I REMEMBER HEARING the powerhouse voice of Idina Menzel live for the first time at the Kennedy Center, in the pre-Broadway run of her musical “If/Then.” It was a mother- daughter outing, the kind that made me forget my three siblings and enjoy life as an only child for a few hours. After the show, my mom said that hearing Menzel live was the closest she’d come to one of her lifelong dreams — seeing Barbra Streisand perform. She’s mentioned this dream many times since, usually during an attempt to make me watch “The Way We Were.” And last night, she got to cross that item off her bucket list when, on another memorable mother-daughter date, we saw Babs herself at the Verizon Center on her summer tour: “Barbra: The Music, The Mem’ries, The Magic.” And you better believe she delivered on all three counts.
I was shamefully unprepared for my journey into six decades of Barbra, but I was certainly willing to tag along for the ride. After just enough crowd-watching to confirm I was among the 10 youngest people in the audience, the legend herself glided on stage. And I had the pleasure of seeing my mom scream like the preteen I was when I last attended a Taylor Swift concert at the Verizon Center. While I reserve the right to make fun of her on any and all future occasions, it was pretty great to see my mom be, well, a kid for once. And I couldn’t blame her for getting over-excited; Barbra just has that effect on people. In a killer black pantsuit and choker, a look that she rocked well before it made a reappearance at Urban Outfitters, I was immediately conscious of the fact that Barbra Streisand at 74 is exponentially cooler than my supposedly hip 20-year-old self. Lesson learned.
In addition to the (obviously) flawless vocal arrangements, Barbra treated us to a few of her pearls of wisdom. Even before social media gave the whole world a megaphone for each and every opinion, Streisand was clearly never afraid to speak her mind, and she certainly isn’t backing down now.
On the election cycle: “I always seem to do these little tours of mine during election season—and this one is a doozy.” (Considering she opened the show describing her ride on Pennsylvania Avenue past “Hillary’s new house,” it wasn’t hard to guess where she stood on this one.)
On the current political and international climate: “We need to stop being at war with each other.” (Admittedly these are Carole King’s words, but Barbra sang them beautifully).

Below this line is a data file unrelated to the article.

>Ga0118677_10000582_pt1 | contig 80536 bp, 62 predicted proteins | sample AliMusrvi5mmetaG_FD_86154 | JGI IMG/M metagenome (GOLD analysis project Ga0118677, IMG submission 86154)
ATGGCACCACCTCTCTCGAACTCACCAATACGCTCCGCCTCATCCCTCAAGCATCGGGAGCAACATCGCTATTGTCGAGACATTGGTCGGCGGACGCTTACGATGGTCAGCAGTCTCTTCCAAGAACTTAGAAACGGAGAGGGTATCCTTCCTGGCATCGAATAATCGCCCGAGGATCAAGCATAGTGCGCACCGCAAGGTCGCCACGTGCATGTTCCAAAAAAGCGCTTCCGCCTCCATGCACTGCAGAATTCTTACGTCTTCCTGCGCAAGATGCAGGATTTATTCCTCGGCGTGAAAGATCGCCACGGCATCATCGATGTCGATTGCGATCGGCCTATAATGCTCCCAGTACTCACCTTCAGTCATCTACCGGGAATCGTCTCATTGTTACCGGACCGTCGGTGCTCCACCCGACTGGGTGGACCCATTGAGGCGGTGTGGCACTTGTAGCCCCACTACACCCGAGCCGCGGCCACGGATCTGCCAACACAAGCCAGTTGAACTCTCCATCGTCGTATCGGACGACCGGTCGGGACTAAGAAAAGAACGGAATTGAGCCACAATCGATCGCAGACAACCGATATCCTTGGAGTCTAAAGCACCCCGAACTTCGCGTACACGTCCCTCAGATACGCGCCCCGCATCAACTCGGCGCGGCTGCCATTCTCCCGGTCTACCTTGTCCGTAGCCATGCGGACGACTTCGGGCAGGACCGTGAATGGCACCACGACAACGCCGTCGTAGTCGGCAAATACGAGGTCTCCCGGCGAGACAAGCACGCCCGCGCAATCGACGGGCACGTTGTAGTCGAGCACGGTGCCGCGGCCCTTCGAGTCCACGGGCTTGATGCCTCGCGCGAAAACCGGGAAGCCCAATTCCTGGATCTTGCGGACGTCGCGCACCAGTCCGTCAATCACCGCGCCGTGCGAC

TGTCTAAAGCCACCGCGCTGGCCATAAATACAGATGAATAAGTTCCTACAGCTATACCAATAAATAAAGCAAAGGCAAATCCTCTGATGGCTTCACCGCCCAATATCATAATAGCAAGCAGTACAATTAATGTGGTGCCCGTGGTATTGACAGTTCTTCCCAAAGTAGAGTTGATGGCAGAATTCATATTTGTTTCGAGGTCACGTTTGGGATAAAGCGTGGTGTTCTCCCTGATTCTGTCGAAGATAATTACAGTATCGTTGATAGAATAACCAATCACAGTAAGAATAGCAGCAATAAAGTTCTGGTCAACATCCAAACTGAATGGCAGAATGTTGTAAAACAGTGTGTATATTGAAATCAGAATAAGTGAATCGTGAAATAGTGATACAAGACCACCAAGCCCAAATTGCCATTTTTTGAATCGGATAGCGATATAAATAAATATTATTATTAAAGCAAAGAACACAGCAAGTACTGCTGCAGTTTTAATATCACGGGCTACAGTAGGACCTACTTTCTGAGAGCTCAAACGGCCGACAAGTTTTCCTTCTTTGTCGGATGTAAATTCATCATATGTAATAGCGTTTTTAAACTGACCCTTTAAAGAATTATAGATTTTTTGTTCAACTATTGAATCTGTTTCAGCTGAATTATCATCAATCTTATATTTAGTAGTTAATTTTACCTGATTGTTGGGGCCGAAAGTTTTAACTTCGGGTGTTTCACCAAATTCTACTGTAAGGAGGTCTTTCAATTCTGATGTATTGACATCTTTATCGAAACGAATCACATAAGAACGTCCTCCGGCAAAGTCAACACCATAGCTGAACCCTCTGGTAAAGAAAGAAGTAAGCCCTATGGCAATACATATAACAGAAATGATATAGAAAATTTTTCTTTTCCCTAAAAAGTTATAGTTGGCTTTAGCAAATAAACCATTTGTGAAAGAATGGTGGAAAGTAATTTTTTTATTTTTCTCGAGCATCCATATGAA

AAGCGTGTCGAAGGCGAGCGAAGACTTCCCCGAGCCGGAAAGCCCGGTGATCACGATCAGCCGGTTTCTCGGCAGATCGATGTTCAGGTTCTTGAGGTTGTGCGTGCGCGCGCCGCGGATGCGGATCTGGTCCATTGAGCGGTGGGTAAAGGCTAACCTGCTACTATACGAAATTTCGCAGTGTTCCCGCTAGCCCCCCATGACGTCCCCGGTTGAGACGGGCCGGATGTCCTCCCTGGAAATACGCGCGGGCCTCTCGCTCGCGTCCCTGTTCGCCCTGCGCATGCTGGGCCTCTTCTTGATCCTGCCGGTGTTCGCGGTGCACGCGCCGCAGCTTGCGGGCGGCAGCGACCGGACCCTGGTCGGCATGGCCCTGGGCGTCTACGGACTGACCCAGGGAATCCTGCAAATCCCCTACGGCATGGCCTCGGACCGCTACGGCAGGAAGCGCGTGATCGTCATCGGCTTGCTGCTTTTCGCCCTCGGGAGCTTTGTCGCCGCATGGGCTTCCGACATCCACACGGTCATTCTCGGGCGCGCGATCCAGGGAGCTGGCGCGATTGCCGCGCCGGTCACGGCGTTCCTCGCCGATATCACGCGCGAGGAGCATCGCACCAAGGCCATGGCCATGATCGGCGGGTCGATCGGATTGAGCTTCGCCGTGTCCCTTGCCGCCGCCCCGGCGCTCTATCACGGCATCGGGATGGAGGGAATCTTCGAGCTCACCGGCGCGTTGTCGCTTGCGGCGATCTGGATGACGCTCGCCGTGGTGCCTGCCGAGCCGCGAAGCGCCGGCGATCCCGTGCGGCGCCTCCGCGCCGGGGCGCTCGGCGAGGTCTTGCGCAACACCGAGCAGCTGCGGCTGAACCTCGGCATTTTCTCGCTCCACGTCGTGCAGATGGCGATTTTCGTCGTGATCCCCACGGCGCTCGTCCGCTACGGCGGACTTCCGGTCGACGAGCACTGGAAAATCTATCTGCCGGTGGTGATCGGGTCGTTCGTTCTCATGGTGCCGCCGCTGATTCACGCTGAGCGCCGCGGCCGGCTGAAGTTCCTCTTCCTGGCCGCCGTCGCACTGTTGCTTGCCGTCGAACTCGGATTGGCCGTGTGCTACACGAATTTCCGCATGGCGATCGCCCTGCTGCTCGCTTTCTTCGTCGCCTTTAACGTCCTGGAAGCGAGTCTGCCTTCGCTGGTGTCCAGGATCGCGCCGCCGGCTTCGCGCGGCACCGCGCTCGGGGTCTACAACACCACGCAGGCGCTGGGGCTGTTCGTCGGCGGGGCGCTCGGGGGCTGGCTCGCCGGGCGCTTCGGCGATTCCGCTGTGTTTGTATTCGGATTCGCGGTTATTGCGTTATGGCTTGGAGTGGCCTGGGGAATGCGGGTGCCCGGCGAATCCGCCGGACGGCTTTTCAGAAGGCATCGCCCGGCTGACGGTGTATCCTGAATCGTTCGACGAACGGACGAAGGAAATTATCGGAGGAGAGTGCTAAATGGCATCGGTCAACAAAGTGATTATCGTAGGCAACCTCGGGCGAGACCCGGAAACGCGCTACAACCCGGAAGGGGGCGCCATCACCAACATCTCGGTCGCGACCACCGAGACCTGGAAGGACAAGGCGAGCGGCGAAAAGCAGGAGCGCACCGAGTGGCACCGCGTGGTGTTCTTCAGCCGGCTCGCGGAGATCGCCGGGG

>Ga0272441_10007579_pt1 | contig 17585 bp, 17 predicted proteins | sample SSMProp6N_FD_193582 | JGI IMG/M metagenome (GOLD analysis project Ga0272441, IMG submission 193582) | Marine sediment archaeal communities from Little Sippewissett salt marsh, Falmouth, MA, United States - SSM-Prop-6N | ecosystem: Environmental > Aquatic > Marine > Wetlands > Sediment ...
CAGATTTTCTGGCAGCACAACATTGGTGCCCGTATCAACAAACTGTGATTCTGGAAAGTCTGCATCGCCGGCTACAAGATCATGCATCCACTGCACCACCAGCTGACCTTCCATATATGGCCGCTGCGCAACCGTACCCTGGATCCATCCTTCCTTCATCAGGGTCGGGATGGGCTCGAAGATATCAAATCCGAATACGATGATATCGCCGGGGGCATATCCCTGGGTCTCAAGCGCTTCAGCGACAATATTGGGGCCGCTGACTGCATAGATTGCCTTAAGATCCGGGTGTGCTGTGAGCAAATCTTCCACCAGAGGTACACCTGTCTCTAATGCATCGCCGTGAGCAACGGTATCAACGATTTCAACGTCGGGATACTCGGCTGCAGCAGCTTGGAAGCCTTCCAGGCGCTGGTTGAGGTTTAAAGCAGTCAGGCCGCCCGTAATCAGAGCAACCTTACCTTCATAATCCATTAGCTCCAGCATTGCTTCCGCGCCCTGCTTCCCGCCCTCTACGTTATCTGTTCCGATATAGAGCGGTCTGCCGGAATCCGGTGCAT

On fighting back against Photoshop: “If I wanted a nose job I’d go to a doctor, not a retoucher.”
On putting yourself out there: “If you don’t ask, you can’t get, right?” (If you were wondering who she asked for what, it was Apple CEO Tim Cook to correct Siri’s pronunciation of her last name in the latest update).
The first act ended with a goose-bumps-worthy rendition of “Papa, Can You Hear Me?” from “Yentl.” (Side note: My mom informed me that Streisand directed and starred in this film…is there anything she can’t do? Clearly I’m new to this, because the answer is no). There was a brief intermission because, hey, even Barbra needs a break sometimes. And then she was back at it — this time in a gown! My favorite number of the second half was “Don’t Rain on My Parade,” and not just because it was the only one I knew the words to. There is something so electrifying about hearing someone do something that they know they’re the best at. Hearing her sing that song was like watching Michael Phelps swim the 200-meter medley. There’s no room for ego, just pure talent.
So, thanks to my mom, who was kind enough to take me on this journey, I am now exquisitely aware of the genius that is Barbra Streisand. Her presence and stamina on stage are incredible, and her voice is just beyond compare. But my favorite moment of the show? When Streisand oh-so-casually uttered the words “my friend Liza Minnelli” (who had just sung in a show honoring Barbra). Apparently everyone, including Babs, loves a good name drop.
— Emily Harburg
Emily Harburg is MyLittleBird’s summer intern. This is her last post before she heads back to school. We’ll miss her terribly.